Why you still need to ventilate your home during winter…

Snow is currently falling again in some regions. However, the question of whether or not to ventilate in the event of snowfall remains unanswered for many people. We have a few tips on how to optimize the indoor climate in snowy conditions and prevent mold formation.

When should I ventilate?

It’s particularly important to air in the morning when you get up and before you go to bed. These times allow a targeted supply of fresh air to ensure a pleasant indoor climate. You should also air actively after showering or cooking to reduce excess humidity.

Air regularly even when you’re away

As a general rule, we recommend airing three to five times a day for around five minutes in winter, depending on the outside temperature. If you’re particularly forgetful, using a timer can help to ensure regular airing. It’s particularly important to air thoroughly when you’re away from home during the day. In this case, make sure to open the windows in the morning and evening to ensure a sufficient supply of fresh air.

So why ventilate when it’s snowing?

Are you afraid of mold in your apartment if you air when it’s raining or snowing? You don’t need to be. We’ll explain exactly what happens when you air when it snows:

Aeration isn’t just about bringing in fresh air with a higher oxygen content for better breathing. The process is also essential for removing moisture from the apartment and thus preventing mold formation.

But what about when it’s snowing outside? After all, snow is water. But that’s no reason to keep the windows closed. This is due to a specific physical property of the air and its effect on humidity levels.

So, when cold, damp air enters your home, the humidity level doesn’t change, but automatically becomes drier. The relative humidity of the air, which serves as a daily reference value for indoor climate, does not describe the total quantity of water in the air, but its degree of saturation. Air humidity therefore depends not only on the amount of water in the air, but also on temperature.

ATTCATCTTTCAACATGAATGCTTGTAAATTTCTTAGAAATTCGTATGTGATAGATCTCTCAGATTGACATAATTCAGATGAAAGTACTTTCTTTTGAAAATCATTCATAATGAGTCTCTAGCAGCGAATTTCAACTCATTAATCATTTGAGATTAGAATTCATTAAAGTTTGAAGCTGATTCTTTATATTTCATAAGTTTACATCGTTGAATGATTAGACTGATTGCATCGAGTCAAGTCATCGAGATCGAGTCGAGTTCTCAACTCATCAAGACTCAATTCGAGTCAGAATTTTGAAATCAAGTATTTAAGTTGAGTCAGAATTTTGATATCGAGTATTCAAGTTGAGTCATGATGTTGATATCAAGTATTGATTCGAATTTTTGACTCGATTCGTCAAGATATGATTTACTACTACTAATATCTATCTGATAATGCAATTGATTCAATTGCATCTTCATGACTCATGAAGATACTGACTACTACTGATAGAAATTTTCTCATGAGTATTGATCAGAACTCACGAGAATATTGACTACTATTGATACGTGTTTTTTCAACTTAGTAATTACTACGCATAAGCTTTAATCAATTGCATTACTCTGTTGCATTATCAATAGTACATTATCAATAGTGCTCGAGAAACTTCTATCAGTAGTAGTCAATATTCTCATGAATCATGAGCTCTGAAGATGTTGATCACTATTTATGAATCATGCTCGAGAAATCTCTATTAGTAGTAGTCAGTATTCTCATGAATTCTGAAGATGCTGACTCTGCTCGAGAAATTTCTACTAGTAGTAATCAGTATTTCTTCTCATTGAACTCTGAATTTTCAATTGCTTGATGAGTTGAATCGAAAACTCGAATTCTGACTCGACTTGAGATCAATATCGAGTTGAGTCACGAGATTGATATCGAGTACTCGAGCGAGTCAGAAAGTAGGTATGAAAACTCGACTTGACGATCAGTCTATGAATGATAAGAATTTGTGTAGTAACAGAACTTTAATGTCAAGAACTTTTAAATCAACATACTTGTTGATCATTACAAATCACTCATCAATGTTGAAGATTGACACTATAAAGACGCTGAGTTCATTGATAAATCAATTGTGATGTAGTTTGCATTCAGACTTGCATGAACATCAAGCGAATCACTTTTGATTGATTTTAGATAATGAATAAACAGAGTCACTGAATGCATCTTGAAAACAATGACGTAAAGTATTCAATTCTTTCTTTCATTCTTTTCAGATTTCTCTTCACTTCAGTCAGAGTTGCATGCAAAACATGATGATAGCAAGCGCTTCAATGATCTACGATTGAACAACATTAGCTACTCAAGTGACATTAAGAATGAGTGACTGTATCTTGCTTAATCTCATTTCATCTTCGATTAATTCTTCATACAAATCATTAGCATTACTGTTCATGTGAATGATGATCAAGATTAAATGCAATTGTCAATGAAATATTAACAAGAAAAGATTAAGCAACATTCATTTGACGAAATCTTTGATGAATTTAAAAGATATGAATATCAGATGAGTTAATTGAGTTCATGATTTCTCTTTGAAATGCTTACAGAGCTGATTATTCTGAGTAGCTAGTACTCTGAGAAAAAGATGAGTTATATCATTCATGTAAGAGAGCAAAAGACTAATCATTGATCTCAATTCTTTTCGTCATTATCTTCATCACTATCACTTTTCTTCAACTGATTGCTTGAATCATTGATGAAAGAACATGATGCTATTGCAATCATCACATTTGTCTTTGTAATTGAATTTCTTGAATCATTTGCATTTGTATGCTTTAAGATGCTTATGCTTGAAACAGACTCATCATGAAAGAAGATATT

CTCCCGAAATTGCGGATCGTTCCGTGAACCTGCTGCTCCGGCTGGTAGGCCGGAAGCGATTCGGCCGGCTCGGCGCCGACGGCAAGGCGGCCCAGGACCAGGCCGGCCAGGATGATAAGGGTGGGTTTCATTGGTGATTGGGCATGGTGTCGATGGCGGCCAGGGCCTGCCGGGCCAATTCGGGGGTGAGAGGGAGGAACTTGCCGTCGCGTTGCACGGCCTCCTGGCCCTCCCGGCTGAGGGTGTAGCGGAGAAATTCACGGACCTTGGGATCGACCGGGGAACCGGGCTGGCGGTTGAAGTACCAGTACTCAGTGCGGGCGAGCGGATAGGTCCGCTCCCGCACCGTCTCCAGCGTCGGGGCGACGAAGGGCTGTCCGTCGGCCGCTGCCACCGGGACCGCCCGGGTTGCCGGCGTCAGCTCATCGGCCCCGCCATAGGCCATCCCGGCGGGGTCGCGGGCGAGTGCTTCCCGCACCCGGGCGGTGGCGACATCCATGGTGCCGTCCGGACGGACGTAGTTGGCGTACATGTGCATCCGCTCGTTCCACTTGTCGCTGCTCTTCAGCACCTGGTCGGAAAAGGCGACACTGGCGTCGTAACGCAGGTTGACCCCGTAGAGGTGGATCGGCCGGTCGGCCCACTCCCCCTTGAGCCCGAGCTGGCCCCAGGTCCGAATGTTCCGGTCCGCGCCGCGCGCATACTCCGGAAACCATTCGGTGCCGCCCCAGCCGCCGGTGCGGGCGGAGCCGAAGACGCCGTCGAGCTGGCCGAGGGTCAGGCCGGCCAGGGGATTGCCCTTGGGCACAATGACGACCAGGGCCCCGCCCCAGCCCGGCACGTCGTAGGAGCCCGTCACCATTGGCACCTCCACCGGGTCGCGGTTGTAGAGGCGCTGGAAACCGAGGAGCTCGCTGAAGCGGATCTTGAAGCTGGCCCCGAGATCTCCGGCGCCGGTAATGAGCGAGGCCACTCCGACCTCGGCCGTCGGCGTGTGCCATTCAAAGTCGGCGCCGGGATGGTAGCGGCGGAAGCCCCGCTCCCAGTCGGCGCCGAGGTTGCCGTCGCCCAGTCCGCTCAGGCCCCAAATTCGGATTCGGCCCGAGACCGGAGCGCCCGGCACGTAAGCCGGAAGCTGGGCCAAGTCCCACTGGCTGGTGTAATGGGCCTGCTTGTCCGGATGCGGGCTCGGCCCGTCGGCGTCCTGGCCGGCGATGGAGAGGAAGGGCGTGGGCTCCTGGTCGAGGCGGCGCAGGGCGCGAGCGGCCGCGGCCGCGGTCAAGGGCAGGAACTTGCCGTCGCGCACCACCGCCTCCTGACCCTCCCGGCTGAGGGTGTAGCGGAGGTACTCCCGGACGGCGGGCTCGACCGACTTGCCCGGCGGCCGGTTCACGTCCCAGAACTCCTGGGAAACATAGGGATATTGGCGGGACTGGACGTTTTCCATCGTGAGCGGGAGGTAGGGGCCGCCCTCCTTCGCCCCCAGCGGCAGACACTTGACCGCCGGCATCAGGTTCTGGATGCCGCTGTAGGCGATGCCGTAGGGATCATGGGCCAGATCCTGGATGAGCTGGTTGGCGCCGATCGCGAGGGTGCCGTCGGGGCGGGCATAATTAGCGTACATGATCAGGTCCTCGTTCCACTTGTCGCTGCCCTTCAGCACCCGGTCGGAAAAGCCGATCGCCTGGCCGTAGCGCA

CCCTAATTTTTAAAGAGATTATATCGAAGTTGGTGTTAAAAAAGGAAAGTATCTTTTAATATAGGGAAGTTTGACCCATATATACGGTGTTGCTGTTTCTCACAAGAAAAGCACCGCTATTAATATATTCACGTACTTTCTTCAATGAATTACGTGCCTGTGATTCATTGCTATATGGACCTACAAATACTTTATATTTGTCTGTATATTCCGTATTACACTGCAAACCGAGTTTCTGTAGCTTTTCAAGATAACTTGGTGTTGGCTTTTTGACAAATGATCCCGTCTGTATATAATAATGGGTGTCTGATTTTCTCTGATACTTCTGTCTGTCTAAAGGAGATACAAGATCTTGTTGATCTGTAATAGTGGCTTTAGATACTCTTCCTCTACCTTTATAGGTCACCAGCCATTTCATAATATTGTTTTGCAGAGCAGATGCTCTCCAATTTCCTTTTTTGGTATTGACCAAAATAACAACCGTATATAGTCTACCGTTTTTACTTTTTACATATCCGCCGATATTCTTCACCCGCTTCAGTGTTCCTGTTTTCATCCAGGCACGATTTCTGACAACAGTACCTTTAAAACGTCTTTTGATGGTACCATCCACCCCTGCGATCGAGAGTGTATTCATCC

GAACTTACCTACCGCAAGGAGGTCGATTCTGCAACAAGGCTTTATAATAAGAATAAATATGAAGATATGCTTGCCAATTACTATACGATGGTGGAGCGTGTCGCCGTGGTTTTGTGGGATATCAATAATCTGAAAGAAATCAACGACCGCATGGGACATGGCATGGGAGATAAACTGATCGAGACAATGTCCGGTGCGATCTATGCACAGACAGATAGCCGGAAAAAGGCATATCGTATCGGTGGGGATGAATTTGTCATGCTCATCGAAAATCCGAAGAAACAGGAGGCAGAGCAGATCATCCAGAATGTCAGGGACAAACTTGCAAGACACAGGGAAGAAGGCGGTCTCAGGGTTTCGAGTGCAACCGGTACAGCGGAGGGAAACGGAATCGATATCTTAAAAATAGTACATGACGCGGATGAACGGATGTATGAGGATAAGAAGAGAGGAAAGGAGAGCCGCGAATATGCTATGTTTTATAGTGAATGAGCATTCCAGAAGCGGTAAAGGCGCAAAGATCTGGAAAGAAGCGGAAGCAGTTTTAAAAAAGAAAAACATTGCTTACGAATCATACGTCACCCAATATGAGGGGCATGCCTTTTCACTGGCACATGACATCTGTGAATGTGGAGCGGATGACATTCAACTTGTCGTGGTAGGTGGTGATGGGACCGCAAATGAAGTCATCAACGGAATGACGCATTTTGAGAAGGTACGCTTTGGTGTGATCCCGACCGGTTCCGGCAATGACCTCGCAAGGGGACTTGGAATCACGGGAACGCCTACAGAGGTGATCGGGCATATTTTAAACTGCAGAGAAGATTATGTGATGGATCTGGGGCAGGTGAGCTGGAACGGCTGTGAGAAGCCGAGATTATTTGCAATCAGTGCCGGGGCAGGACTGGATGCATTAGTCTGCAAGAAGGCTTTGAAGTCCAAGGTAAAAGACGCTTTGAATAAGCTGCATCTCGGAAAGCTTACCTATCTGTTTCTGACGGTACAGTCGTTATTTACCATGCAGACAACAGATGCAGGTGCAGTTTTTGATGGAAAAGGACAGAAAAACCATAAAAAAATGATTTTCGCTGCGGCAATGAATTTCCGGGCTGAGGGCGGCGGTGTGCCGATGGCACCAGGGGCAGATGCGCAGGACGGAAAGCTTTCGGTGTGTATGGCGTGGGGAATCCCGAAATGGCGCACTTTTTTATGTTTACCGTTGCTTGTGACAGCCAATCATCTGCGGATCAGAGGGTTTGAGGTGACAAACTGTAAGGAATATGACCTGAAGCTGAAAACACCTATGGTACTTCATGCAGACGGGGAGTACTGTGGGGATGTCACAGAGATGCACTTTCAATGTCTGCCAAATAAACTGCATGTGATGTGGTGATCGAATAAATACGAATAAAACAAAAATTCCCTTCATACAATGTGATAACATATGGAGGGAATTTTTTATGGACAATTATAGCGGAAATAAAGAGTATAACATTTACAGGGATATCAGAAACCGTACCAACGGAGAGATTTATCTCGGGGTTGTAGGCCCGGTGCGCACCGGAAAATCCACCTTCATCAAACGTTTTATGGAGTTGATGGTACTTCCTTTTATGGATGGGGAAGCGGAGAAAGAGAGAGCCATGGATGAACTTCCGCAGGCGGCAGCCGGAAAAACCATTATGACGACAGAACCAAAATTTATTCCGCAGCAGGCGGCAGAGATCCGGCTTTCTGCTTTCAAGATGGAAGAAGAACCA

So you can ventilate without fear in snowy or rainy weather. We have two tips on the best way to ventilate when it’s snowing:

1. air in bursts rather than all the time

When it comes to ventilating, it’s best to rely on the principle of short bursts of ventilation. A permanently tilted window can cause the building structure around it to cool, making it vulnerable to mould.

2. control tools: the hygrometer

A hygrometer, which measures the relative humidity of the air, is a useful tool. It helps to determine the optimum time to ventilate. Air humidity in living areas should always be between 40 and 60% to avoid health problems and mold growth.

Efficient ventilation in snow and other weather conditions

Due to low outside temperatures, it’s often more effective to ventilate in snowy weather than in dry, hot summer weather. The same applies to rain and fog. The only exception is hot summer rain, when the outside temperature is similar to or higher than that of the apartment.

Heating for optimum indoor climate

To ensure an optimal indoor climate in winter, it’s important not only to ventilate regularly, but also to heat sufficiently. During ventilation, the heating can be switched off briefly, but the room temperature should be raised to at least 18 degrees once ventilation is complete.